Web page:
“I called back and the coordinator told me about the liver – that it was a child’s and it had been split and doctors thought it was a good match – but I was unprepared and said, ‘How much time do I have to make a decision?’ She said, ‘You have 15 minutes, otherwise we have to move down the list.’ ”

Patty was born with PBC (primary biliary cirrhosis), an anti-immune disease that shows up later in life. She was in the early stages and though she tired easily, had swollen feet and was jaundiced, she said she didn’t feel that sick and was still working.

“You get the feeling, ‘I’m going to beat this on my own,’ but you’re not,” she said.

She woke her two children who were both home from college that weekend and though she was in tears and “kind of hysterical,” she said they talked sense into her quickly: “They said, ‘Mom, you have to do this. You might not get the chance again.’ ”

After a 10-hour surgery, she had Parker’s liver and since the transplant, she said: “I haven’t been sick a day. Not even a common cold.”

As Patty was going through her ordeal, Chester got a similar call from Miami Valley Hospital.

Diabetes had cost him his leg over a dozen years earlier and for the past year — a time when he was extremely tired and always cold — he had been on an exhausting dialysis routine at home.

He and his wife are raising their two grandsons – ages 14 and 12 – and they both are working. He’s in maintenance at Good Samaritan Hospital. He’s also deacon at St. Luke’s Baptist Church.

“He’s just a good, good man,” Sharri said. “He would do anything in the world for anybody. He’s always looking out for other people.”

That’s what made it so tough when he found out the kidney was coming from a child.

“When Chester found out it was a young person, he was really troubled by that,” Sharri said. “He said I’d rather not have a kidney if a child had to die for me to get it.”

Patty had similar thoughts: “Knowing it was a child made it very hard for me. Deep down you feel guilty about the whole situation.”

With Chester, Sharri tried to add perspective: “For the family to have the courage to make that decision at the time when they just lost their child … it’s a sacrifice you have to treat as a blessing.”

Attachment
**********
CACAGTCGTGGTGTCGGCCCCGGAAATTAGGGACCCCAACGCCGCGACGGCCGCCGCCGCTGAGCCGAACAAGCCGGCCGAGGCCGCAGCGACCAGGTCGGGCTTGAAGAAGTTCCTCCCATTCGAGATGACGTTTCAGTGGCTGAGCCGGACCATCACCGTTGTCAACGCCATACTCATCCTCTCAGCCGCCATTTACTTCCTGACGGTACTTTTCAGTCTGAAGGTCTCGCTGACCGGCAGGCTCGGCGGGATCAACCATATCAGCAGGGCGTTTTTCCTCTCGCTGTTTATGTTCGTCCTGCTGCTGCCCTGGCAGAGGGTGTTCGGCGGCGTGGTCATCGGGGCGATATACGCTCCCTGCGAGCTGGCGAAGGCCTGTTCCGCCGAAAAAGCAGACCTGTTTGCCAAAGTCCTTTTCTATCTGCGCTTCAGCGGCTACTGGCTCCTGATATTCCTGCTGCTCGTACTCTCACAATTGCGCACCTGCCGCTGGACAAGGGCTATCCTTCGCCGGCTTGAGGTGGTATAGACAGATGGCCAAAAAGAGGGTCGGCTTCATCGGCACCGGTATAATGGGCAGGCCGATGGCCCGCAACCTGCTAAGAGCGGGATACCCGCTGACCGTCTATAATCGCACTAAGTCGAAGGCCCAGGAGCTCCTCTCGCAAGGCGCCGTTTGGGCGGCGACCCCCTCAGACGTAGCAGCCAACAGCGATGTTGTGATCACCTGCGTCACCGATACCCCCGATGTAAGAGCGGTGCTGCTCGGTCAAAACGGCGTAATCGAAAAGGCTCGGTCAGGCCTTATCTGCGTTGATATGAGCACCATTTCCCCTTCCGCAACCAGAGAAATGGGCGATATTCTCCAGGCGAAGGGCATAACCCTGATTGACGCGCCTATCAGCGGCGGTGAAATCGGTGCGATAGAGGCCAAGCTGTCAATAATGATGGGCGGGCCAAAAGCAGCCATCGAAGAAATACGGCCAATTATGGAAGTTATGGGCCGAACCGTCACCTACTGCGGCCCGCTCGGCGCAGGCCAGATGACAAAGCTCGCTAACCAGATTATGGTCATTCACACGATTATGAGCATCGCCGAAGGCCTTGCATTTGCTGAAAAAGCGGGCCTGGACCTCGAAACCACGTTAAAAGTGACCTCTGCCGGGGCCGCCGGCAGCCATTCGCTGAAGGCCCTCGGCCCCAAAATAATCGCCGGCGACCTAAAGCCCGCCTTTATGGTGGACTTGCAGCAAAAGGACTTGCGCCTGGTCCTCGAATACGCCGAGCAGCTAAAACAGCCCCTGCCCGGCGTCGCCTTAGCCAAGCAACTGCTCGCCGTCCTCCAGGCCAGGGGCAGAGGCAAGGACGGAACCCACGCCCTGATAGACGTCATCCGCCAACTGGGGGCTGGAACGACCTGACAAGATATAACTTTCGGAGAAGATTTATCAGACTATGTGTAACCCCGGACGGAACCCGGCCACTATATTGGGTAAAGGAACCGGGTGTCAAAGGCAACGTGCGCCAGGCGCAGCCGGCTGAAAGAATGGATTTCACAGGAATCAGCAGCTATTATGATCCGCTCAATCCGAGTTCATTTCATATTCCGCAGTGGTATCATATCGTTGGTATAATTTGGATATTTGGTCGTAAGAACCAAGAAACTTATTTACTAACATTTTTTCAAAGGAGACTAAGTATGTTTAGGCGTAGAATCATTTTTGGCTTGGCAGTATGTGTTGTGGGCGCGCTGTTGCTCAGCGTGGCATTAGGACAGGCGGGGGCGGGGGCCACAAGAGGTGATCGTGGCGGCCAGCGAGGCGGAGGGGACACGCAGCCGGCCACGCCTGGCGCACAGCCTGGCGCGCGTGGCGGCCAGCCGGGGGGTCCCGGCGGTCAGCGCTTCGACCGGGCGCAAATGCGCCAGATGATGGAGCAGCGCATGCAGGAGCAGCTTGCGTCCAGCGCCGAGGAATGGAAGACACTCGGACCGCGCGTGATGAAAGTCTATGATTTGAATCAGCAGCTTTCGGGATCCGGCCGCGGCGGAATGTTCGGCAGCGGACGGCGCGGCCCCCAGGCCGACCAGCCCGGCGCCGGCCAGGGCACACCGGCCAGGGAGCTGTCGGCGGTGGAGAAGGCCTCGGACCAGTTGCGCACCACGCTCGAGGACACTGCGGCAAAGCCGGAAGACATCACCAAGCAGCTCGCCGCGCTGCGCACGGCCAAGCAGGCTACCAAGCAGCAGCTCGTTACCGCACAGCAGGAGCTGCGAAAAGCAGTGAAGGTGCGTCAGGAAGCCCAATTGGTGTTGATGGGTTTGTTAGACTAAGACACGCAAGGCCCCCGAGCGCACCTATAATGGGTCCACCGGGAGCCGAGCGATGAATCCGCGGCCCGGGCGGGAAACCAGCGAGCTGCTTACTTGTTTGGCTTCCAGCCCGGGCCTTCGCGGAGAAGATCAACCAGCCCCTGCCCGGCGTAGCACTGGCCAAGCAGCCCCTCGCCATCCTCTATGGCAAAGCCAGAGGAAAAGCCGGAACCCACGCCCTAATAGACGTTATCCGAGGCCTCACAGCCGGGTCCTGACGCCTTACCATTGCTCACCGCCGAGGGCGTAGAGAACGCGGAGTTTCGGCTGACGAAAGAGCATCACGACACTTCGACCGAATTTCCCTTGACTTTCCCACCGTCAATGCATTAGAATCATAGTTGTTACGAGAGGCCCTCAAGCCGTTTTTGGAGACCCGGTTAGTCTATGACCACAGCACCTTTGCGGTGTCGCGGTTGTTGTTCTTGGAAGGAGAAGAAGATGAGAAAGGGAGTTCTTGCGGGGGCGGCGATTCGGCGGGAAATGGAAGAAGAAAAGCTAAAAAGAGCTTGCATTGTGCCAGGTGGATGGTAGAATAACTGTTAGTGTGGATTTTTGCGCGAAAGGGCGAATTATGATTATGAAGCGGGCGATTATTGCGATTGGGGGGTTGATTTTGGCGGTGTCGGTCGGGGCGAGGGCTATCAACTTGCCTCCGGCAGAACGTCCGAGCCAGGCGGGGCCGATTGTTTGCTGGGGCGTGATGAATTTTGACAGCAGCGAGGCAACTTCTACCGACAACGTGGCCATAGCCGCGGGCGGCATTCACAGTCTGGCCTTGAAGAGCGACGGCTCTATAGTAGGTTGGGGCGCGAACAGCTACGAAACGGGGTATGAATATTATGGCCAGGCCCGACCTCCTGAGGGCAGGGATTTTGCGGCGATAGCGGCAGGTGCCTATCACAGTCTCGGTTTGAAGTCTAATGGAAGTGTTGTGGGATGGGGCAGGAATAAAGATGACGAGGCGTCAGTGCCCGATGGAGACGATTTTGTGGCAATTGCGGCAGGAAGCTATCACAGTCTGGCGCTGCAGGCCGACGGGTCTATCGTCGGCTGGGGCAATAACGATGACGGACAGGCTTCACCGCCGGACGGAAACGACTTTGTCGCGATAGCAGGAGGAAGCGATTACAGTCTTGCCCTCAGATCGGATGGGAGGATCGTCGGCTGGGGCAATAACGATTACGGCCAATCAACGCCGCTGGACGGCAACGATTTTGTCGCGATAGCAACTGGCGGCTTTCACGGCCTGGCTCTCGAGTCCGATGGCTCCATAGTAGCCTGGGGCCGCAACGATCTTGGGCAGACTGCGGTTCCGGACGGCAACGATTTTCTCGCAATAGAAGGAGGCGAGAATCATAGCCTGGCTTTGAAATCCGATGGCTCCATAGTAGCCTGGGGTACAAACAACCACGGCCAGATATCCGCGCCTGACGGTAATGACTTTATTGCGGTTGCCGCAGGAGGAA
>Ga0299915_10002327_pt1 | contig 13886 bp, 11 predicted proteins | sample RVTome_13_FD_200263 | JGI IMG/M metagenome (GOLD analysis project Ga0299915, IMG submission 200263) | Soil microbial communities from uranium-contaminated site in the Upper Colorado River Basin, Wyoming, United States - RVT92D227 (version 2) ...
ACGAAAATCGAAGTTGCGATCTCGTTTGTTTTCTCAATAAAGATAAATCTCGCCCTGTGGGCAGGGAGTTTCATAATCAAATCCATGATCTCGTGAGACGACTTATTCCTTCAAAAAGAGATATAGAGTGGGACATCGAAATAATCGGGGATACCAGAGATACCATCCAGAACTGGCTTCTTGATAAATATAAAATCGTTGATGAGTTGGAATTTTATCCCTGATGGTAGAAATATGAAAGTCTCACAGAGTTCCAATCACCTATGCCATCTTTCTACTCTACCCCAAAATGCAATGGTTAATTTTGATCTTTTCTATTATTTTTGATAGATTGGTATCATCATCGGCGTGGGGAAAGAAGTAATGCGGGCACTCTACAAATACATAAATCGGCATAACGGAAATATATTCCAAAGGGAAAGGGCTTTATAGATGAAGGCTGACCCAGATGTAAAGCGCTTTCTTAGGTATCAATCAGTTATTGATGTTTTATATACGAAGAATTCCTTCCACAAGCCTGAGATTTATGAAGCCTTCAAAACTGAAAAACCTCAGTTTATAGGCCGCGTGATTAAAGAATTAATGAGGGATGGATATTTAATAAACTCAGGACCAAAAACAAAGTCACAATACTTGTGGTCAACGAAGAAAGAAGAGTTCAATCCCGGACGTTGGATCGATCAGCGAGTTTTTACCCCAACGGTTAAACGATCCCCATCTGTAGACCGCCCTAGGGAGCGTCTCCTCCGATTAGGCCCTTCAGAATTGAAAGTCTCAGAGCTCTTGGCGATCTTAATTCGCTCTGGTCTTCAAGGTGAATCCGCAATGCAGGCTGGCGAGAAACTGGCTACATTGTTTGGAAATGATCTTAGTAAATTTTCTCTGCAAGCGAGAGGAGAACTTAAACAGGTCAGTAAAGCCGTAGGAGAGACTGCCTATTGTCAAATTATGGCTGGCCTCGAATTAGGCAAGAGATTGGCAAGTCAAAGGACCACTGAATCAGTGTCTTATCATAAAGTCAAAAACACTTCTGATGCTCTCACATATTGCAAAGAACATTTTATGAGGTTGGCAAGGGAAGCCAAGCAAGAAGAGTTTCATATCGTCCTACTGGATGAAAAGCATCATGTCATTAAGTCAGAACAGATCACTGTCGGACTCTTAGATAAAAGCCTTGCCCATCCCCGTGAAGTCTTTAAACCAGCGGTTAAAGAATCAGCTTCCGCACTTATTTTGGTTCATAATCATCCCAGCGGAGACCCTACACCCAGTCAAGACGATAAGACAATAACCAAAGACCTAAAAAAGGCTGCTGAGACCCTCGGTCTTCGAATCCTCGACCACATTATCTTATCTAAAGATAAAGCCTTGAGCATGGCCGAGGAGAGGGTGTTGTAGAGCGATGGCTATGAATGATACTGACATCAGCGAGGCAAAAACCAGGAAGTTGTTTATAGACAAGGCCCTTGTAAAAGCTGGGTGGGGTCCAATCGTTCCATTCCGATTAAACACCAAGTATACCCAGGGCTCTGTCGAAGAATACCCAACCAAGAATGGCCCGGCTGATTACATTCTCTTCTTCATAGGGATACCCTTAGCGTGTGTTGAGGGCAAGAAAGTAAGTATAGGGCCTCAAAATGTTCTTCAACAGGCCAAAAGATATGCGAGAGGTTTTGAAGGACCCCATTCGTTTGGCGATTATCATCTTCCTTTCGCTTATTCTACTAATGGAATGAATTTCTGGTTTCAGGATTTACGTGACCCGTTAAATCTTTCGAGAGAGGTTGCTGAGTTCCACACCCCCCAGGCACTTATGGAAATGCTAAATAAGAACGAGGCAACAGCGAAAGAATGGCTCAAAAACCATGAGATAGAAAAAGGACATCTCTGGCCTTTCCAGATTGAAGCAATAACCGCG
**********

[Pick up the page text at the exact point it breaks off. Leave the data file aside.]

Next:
After the transplants, the recipients were told they could write anonymous letters to the donor family. If the messages were appropriate, Life Connection would forward them to Scott and Sheila and should they want to make contact back, they could. And only then could identities be revealed.

With Chester and Patty, that’s just how it happened.

“The loss, the grief, it never leaves,” Sheila said. “But now you can remember the happy moments, too. And seeing how Parker lives on in others now, that gives some kind of purpose to it, too.”

‘Dying as they wait’

The Bernard family has tried to do everything it can to create some positives from the overwhelming loss.

Five weeks after Parker died last year, they staged the first basketball tournament. It drew 24 teams and the proceeds went to the S. Parker Bernard Scholarship Fund, which benefits Bellbrook students who got good grades and participated in sports.

Last year scholarships went to three girls who now attend the University of Dayton, Ohio State and Capital University.

At this weekend’s tournament, people can watch games for a modest price, make donations to the scholarship fund, buy Parker’s Althetes-4-Angels bracelets, sign up to be organ donors and can volunteer to help put on the basketball competition, said Froelich, who helps run the tournament now.

Tournament information can be found at the website: www.athletes-4-angels.org. For organ donation info go to: lifeconnectionofohio.org.

Parker’s former Bellbrook teammates are now seventh-graders and their coach – Ron Keller – left an open spot on the bench and covered it with Parker’s No. 4 jersey as a way of remembrance at every game this season. Scott often attended the team’s practices after he finished work and he coached a third-grade team this year.

As for Peyton, who said she had no interest in going to UD a year ago (“It was like, ‘Oh great, I go to class and there’s my dad. I go out on Saturday night and there’s my dad”), she changed her mind after a campus visit. She fell in love with the place and has been accepted as a premed student next year. One day she wants to be involved in the organ donation process.

Last year she wrote a school report about how organ donation changes so many lives and Patty Vantilburg, for one, said she knows both sides of that story.

A few weeks ago at the Cleveland Clinic, she befriended Chelsea Lingenfelter, a 21-year-old girl from neighboring Wellsville, who had been diagnosed with adult liver cancer as a child. She had been waiting for another transplant for over a year and just a few days after Patty’s visit, Chelsea died during a transplant procedure.

“We need to get organ donation out there so everyone realizes what their gift can do,” she said. “Meantime so many people are dying as they wait. That’s why I am so thankful for Parker’s gift.”

Chester is, too: “I feel like I used to.”

Sharri said before her husband lost his leg, neighborhood kids used to come to the door of their Dayton home and ask: “Can Mr. Golson come out and play basketball with us?”

The thought made her laugh: “He always did. He loved to go out there with the kids.”

Tonight he’ll be able to do that again. Like he said: “It’s just like somebody turned the light on, man.”

And that’s just the glimmer Sheila, Scott and Peyton need to see.